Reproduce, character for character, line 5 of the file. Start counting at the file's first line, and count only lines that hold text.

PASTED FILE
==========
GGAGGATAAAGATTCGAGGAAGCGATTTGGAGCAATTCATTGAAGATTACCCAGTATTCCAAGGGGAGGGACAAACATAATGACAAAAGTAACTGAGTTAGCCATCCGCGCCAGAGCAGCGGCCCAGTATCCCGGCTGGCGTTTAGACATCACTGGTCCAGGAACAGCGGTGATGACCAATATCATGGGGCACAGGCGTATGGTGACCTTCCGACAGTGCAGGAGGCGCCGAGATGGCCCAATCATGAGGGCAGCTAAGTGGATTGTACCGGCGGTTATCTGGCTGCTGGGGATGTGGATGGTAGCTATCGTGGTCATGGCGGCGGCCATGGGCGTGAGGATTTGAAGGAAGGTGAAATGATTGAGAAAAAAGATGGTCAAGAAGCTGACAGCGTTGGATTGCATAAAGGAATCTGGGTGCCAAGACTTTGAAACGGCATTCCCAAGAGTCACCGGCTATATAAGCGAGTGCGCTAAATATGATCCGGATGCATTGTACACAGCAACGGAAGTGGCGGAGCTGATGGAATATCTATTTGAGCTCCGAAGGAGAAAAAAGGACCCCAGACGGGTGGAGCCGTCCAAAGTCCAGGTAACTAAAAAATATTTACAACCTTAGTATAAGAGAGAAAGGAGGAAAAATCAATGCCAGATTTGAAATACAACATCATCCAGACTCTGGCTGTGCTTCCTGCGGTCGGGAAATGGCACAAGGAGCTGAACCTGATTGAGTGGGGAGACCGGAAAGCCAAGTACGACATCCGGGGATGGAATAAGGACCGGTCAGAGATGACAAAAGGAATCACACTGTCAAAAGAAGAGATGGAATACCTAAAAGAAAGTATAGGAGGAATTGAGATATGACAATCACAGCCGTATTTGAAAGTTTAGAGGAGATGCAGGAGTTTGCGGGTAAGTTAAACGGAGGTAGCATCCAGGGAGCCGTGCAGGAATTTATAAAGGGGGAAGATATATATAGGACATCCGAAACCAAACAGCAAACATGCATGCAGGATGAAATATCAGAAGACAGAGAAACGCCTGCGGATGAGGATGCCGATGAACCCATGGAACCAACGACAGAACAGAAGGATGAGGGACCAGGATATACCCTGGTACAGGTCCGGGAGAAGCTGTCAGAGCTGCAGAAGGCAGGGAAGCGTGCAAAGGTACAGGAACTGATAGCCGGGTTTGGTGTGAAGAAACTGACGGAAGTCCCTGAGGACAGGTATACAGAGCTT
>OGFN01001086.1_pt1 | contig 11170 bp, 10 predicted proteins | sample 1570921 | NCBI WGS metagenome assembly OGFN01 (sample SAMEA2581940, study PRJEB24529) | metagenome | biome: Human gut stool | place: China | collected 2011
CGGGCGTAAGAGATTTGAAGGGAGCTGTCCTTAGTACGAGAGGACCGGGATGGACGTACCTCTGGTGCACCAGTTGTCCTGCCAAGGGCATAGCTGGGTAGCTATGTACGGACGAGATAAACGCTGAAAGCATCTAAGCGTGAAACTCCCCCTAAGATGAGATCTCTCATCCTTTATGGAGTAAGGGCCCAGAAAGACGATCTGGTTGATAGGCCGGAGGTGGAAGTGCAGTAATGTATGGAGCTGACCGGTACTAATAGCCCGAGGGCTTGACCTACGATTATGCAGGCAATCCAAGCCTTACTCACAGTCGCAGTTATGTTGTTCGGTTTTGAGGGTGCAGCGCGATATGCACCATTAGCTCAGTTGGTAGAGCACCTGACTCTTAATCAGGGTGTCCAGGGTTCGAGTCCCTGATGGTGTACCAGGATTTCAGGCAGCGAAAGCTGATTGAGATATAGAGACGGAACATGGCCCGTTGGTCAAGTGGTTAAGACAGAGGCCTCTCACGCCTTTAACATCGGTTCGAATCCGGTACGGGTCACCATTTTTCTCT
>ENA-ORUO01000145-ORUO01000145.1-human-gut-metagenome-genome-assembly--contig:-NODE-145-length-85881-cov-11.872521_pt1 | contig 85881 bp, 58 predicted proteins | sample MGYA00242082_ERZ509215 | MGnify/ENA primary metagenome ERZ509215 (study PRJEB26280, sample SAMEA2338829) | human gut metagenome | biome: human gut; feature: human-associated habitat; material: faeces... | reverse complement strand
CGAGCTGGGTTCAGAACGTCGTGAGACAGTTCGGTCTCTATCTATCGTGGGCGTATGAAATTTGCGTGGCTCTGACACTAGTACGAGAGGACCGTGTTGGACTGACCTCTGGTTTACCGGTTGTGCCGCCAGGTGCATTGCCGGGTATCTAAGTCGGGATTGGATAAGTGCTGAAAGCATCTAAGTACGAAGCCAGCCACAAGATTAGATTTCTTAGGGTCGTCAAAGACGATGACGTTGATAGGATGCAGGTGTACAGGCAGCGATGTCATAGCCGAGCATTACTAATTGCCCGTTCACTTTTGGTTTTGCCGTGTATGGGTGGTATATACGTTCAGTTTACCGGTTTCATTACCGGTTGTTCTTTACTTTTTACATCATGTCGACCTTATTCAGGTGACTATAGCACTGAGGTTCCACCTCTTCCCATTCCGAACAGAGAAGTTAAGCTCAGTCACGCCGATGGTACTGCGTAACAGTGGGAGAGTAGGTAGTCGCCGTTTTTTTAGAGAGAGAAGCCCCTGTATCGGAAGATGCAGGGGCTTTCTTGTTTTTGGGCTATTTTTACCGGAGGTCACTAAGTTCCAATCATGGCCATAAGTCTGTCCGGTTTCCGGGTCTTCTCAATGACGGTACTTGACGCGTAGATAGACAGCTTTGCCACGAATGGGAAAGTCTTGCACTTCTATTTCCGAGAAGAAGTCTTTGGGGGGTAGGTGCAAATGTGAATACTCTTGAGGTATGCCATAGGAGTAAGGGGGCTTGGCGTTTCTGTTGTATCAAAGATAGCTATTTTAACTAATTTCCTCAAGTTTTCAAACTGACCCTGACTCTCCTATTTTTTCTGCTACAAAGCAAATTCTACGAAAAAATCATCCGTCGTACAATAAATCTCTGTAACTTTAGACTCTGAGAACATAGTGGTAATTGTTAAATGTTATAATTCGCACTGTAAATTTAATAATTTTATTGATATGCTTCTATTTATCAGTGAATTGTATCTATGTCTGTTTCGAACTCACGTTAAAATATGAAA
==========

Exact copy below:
CGAGCTGGGTTCAGAACGTCGTGAGACAGTTCGGTCTCTATCTATCGTGGGCGTATGAAATTTGCGTGGCTCTGACACTAGTACGAGAGGACCGTGTTGGACTGACCTCTGGTTTACCGGTTGTGCCGCCAGGTGCATTGCCGGGTATCTAAGTCGGGATTGGATAAGTGCTGAAAGCATCTAAGTACGAAGCCAGCCACAAGATTAGATTTCTTAGGGTCGTCAAAGACGATGACGTTGATAGGATGCAGGTGTACAGGCAGCGATGTCATAGCCGAGCATTACTAATTGCCCGTTCACTTTTGGTTTTGCCGTGTATGGGTGGTATATACGTTCAGTTTACCGGTTTCATTACCGGTTGTTCTTTACTTTTTACATCATGTCGACCTTATTCAGGTGACTATAGCACTGAGGTTCCACCTCTTCCCATTCCGAACAGAGAAGTTAAGCTCAGTCACGCCGATGGTACTGCGTAACAGTGGGAGAGTAGGTAGTCGCCGTTTTTTTAGAGAGAGAAGCCCCTGTATCGGAAGATGCAGGGGCTTTCTTGTTTTTGGGCTATTTTTACCGGAGGTCACTAAGTTCCAATCATGGCCATAAGTCTGTCCGGTTTCCGGGTCTTCTCAATGACGGTACTTGACGCGTAGATAGACAGCTTTGCCACGAATGGGAAAGTCTTGCACTTCTATTTCCGAGAAGAAGTCTTTGGGGGGTAGGTGCAAATGTGAATACTCTTGAGGTATGCCATAGGAGTAAGGGGGCTTGGCGTTTCTGTTGTATCAAAGATAGCTATTTTAACTAATTTCCTCAAGTTTTCAAACTGACCCTGACTCTCCTATTTTTTCTGCTACAAAGCAAATTCTACGAAAAAATCATCCGTCGTACAATAAATCTCTGTAACTTTAGACTCTGAGAACATAGTGGTAATTGTTAAATGTTATAATTCGCACTGTAAATTTAATAATTTTATTGATATGCTTCTATTTATCAGTGAATTGTATCTATGTCTGTTTCGAACTCACGTTAAAATATGAAA